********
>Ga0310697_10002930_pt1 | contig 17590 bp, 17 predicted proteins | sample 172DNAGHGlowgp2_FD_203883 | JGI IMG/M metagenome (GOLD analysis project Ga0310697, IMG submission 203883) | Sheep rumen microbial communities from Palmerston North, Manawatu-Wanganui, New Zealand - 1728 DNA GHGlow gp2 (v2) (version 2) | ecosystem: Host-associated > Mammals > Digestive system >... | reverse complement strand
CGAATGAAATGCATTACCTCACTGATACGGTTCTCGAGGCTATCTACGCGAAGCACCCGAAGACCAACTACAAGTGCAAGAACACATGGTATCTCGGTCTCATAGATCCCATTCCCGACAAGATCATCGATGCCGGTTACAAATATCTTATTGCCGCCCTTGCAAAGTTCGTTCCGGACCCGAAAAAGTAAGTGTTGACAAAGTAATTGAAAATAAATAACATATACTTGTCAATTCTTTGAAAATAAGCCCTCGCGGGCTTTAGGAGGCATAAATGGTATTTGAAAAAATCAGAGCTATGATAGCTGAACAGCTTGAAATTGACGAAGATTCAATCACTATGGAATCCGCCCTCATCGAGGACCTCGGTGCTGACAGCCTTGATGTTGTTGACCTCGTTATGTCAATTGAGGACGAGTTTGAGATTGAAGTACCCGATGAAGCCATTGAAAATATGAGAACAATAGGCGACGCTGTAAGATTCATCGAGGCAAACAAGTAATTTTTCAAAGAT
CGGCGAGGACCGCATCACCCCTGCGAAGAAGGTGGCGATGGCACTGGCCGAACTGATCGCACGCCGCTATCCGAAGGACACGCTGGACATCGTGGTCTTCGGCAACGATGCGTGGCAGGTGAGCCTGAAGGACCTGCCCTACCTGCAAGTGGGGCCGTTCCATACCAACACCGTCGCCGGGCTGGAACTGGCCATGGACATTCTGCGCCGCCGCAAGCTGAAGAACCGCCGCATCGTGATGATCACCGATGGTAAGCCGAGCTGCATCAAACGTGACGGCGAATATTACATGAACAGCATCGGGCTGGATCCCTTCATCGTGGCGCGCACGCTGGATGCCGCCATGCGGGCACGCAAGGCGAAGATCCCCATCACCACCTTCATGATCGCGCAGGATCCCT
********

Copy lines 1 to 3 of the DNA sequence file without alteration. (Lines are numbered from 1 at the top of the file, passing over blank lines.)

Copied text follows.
>Ga0310697_10002930_pt1 | contig 17590 bp, 17 predicted proteins | sample 172DNAGHGlowgp2_FD_203883 | JGI IMG/M metagenome (GOLD analysis project Ga0310697, IMG submission 203883) | Sheep rumen microbial communities from Palmerston North, Manawatu-Wanganui, New Zealand - 1728 DNA GHGlow gp2 (v2) (version 2) | ecosystem: Host-associated > Mammals > Digestive system >... | reverse complement strand
CGAATGAAATGCATTACCTCACTGATACGGTTCTCGAGGCTATCTACGCGAAGCACCCGAAGACCAACTACAAGTGCAAGAACACATGGTATCTCGGTCTCATAGATCCCATTCCCGACAAGATCATCGATGCCGGTTACAAATATCTTATTGCCGCCCTTGCAAAGTTCGTTCCGGACCCGAAAAAGTAAGTGTTGACAAAGTAATTGAAAATAAATAACATATACTTGTCAATTCTTTGAAAATAAGCCCTCGCGGGCTTTAGGAGGCATAAATGGTATTTGAAAAAATCAGAGCTATGATAGCTGAACAGCTTGAAATTGACGAAGATTCAATCACTATGGAATCCGCCCTCATCGAGGACCTCGGTGCTGACAGCCTTGATGTTGTTGACCTCGTTATGTCAATTGAGGACGAGTTTGAGATTGAAGTACCCGATGAAGCCATTGAAAATATGAGAACAATAGGCGACGCTGTAAGATTCATCGAGGCAAACAAGTAATTTTTCAAAGAT
CGGCGAGGACCGCATCACCCCTGCGAAGAAGGTGGCGATGGCACTGGCCGAACTGATCGCACGCCGCTATCCGAAGGACACGCTGGACATCGTGGTCTTCGGCAACGATGCGTGGCAGGTGAGCCTGAAGGACCTGCCCTACCTGCAAGTGGGGCCGTTCCATACCAACACCGTCGCCGGGCTGGAACTGGCCATGGACATTCTGCGCCGCCGCAAGCTGAAGAACCGCCGCATCGTGATGATCACCGATGGTAAGCCGAGCTGCATCAAACGTGACGGCGAATATTACATGAACAGCATCGGGCTGGATCCCTTCATCGTGGCGCGCACGCTGGATGCCGCCATGCGGGCACGCAAGGCGAAGATCCCCATCACCACCTTCATGATCGCGCAGGATCCCT